Morning.

After a brief hiatus from the morning run (or to be fair, a shuffle around the gardens at an almost illegally slow pace), I took to the track again this morning.  When I perform this routine, I tiptoe down the 87 steps that make the four flights of stairs (not for the purpose of being quiet, but in fear that I’ll otherwise fall down them they are so steep) and then proceed out the huge, heavy front door.  Once on the street, busy with rubbish trucks operated by men shouting at each other as they smash bottles into the bowels of their great, huge, chugging machine, I usually spend the first 100 metres holding my breath in every effort not to end up amongst the thousands of crushed remnants of what were once bottles of Beaujolais.  I don’t require an alarm clock in Paris, as this noisy and drama filled collection process is an almost daily ritual as well as a full proof, lifetime guaranteed, money back with steak knives included, way of picking up French slang.  

Jardin du Luxembourg was bathed in the most magnificent sunlight this morning, with its avenues leading to little alcoves blanketed by trees, whose branches hung over chairs neatly arranged and ready for a new day.  Morning dew rested on cobwebs newly woven after being dutifully prepared overnight, and les pompiers (oh, the firemen!) performed their morning sprint drills.  Men in short shorts aside, there was a view from each and every angle worthy of a photo, but the morning run is for just that, running, so I reluctantly pushed on, agreeing that there is always later (after my well behaved side of the brain had a quiet word with the lazy side of my brain).  

Push on I did, along the western side of the gardens along its winding paths framing tennis courts and neatly kept, plump green lawns, before exiting at the northern gate beside the Musée du Luxembourg.  I tottered down the cobblestoned Rue Ferou- after many running accidents, I have a well justified fear of falling over and a not great track record with cobblestones, before making an entrance into the forecourt of the beautiful Place St Sulpice.  

The fountain in this magnificent square is best enjoyed under a flawless, blue sky, but also takes on a hauntingly beautiful guise in winter, where it’s statuesque lions seemingly challenge the grandeur of the church, propped up by grand columns and flanked by grey, winter light.  I always enjoy walks through the forecourt of this beautiful church, with its ability to take me by surprise every time I turn the corner, and regardless of the season.  This morning as I passed by, the fountain gushed heavily chlorinated water-  immediately flooding me with a nostalgia for childhood swimming lessons, and I waved quickly to the old man making morning espresso at the cafe on the edge of the square- keeping it brief and not wanting to take a very public spill as I took my eyes off the road.

As with many places in Paris, August has seen the marché St Germain closed for renovations, which has made trips to the ‘supermarché Carrefour’ (conveniently located only a block from home) more frequent.  This morning I finished my run on Rue de Seine, just meters from Carrefour and where I observed  ‘un homme francais’ leaning casually out the window of his apartment, handsome under hooded eyes and foppish hair.  Breakfast of a freshly lit cigarette hung from his lip and a coffee cup loosely from his pinky finger.  On my imagined film set, I have a ponytail and I wave at these types of men leaning out of their windows while I jog at pace and with confidence.  I wear bright coloured activeware and avoid every possible chance of anonymity, whereas in reality, I shuffle and wear an outfit better suited to backstage duties on the aforementioned film set, and pray for complete anonymity.  As I played these thoughts out in my mind, avoiding treading on the cracks that lined the pavement as I did, I almost tripped over ‘strange guy’.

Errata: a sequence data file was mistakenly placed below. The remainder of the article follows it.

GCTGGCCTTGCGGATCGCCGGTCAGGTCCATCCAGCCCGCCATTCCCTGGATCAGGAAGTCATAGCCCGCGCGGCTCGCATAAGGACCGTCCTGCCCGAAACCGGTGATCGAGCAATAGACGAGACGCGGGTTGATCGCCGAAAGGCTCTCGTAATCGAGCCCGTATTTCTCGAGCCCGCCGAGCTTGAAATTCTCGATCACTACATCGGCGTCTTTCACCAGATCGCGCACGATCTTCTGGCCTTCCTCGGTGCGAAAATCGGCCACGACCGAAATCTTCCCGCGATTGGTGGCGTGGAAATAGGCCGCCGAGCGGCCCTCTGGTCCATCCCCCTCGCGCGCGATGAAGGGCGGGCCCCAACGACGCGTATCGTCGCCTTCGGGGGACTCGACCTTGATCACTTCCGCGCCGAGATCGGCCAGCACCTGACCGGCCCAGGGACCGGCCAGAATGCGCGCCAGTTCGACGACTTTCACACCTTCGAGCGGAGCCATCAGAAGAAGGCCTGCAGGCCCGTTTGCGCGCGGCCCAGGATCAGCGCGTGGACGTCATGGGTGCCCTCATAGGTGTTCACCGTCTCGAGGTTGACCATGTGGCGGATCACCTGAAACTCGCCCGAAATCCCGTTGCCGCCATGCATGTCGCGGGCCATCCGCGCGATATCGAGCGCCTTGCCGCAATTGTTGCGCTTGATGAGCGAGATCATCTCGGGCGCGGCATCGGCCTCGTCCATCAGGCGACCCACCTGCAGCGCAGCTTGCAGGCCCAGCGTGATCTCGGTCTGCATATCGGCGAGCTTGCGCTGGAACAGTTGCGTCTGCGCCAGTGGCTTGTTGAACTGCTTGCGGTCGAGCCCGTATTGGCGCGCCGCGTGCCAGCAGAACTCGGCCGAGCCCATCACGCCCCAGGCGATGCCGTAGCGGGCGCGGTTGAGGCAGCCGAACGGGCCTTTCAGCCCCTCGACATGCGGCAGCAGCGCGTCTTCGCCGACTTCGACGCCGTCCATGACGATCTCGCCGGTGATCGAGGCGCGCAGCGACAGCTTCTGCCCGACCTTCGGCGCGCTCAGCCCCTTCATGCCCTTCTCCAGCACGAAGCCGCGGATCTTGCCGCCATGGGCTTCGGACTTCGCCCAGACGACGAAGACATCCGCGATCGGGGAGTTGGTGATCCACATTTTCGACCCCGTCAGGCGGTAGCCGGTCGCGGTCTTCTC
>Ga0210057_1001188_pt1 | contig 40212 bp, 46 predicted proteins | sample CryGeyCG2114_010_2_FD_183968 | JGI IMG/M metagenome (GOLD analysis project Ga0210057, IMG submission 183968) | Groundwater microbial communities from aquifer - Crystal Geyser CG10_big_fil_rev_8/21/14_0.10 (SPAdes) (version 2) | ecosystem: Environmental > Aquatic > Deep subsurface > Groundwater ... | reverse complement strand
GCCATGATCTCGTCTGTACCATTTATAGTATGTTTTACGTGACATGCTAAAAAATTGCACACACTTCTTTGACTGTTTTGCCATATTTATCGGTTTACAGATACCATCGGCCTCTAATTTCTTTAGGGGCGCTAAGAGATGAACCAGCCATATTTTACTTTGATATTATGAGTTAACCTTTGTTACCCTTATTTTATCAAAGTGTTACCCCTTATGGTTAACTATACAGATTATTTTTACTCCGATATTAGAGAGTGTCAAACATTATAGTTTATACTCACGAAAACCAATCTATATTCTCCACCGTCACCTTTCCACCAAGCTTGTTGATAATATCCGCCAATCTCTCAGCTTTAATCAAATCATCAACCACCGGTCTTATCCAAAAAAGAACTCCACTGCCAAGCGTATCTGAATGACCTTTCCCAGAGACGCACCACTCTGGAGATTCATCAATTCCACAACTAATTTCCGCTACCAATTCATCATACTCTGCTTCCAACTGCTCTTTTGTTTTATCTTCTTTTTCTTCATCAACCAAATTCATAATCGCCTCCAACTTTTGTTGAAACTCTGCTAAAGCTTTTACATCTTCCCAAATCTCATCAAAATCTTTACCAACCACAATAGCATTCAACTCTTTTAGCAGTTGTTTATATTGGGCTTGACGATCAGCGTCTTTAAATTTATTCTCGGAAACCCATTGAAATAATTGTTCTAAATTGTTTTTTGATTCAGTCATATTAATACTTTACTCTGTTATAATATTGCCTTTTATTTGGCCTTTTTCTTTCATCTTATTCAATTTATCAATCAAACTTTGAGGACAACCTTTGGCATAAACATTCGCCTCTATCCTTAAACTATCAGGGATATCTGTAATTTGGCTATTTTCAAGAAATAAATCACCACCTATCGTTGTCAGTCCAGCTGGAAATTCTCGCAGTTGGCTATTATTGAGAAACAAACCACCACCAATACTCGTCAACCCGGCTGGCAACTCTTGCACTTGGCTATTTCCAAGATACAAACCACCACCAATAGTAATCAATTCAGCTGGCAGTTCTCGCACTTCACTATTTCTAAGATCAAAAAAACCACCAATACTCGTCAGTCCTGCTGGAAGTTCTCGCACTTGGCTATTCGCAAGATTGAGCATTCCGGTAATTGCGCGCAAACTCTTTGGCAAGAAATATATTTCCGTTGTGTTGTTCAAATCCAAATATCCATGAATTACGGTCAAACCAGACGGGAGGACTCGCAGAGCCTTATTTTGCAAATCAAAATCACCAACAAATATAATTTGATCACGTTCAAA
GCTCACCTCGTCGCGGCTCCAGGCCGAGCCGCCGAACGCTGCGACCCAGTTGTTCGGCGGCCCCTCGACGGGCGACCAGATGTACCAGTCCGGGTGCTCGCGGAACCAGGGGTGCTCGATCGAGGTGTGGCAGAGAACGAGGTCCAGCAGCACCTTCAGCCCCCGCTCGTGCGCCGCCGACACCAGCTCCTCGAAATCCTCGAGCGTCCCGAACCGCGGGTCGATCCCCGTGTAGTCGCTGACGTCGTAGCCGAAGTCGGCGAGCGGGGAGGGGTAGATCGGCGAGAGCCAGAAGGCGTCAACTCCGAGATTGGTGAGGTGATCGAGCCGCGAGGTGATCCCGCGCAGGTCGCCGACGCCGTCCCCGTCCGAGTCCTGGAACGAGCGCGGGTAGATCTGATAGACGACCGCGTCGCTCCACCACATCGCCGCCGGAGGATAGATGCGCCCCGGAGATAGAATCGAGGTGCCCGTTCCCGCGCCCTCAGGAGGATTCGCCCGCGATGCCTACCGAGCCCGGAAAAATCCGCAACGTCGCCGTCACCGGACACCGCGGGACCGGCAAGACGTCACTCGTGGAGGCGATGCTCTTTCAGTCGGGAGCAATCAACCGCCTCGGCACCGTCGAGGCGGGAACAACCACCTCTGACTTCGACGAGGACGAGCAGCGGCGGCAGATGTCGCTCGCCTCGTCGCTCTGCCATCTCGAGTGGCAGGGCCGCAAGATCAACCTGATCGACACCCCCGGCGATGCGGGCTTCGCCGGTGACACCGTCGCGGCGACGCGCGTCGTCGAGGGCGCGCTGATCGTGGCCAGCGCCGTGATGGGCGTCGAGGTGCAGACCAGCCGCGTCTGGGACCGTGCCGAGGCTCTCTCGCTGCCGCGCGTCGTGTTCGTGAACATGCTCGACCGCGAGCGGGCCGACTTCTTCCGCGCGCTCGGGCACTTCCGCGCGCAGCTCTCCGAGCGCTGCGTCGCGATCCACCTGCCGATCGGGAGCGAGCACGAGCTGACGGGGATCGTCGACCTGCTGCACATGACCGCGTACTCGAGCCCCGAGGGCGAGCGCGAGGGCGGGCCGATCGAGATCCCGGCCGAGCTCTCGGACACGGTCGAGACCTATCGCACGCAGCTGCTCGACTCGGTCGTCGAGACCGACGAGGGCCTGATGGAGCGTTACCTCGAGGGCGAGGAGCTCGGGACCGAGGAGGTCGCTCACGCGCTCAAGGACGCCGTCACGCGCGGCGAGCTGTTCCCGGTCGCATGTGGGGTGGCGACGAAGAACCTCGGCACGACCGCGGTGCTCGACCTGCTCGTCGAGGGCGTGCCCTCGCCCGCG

Strange guy is quite strange, but he is also not very well.  He lives on Rue de Seine and torments everyone and anything in his path.  This morning I found him hugging a street cat as he woke up, blinking in his first light in the doorway of a restaurant (also closed for renovations in August).  Each day, strange guy yells at anyone who will listen, he asks unassuming diners for cigarettes before shouting ‘BAH’ in their faces when they say no, and he has a penchant for playing drums on empty rubbish bins.  He chases pigeons down the street and negotiates with the immaculately groomed maîtres d’ who keep order on Rue de Buci- the tiny cafe strip that runs off Rue de Seine.  I’ve seen him chase down the newspaper seller, who sings ‘Figaro, Figaro, Le Monde, Le Monde!’ before shouting ‘Hilary pregnant!’ in a clever ploy to shift a few more copies of the New York Times.  Strange guy can be a bit of a terror, but he is accepted on his strip by everyone who knows him, and who seem to have a way of keeping him relatively content in his seemingly tumultuous mindset.

Last night I watched the Zookeeper’s Wife and was reminded of the unique role that animals play in comforting humans in their hours of compete darkness.  I sobbed as a heartbroken and wrongfully displaced little girl hugged a rabbit for days, as she lived in hiding in the Warsaw Zoo after escaping the tortures of war.  This morning, as the street cat made no attempt to wriggle free from the arms of its companion, was no different, and a heartening reminder of this.

Pictured: the daily walk home along Quai des Grands Augustins. 

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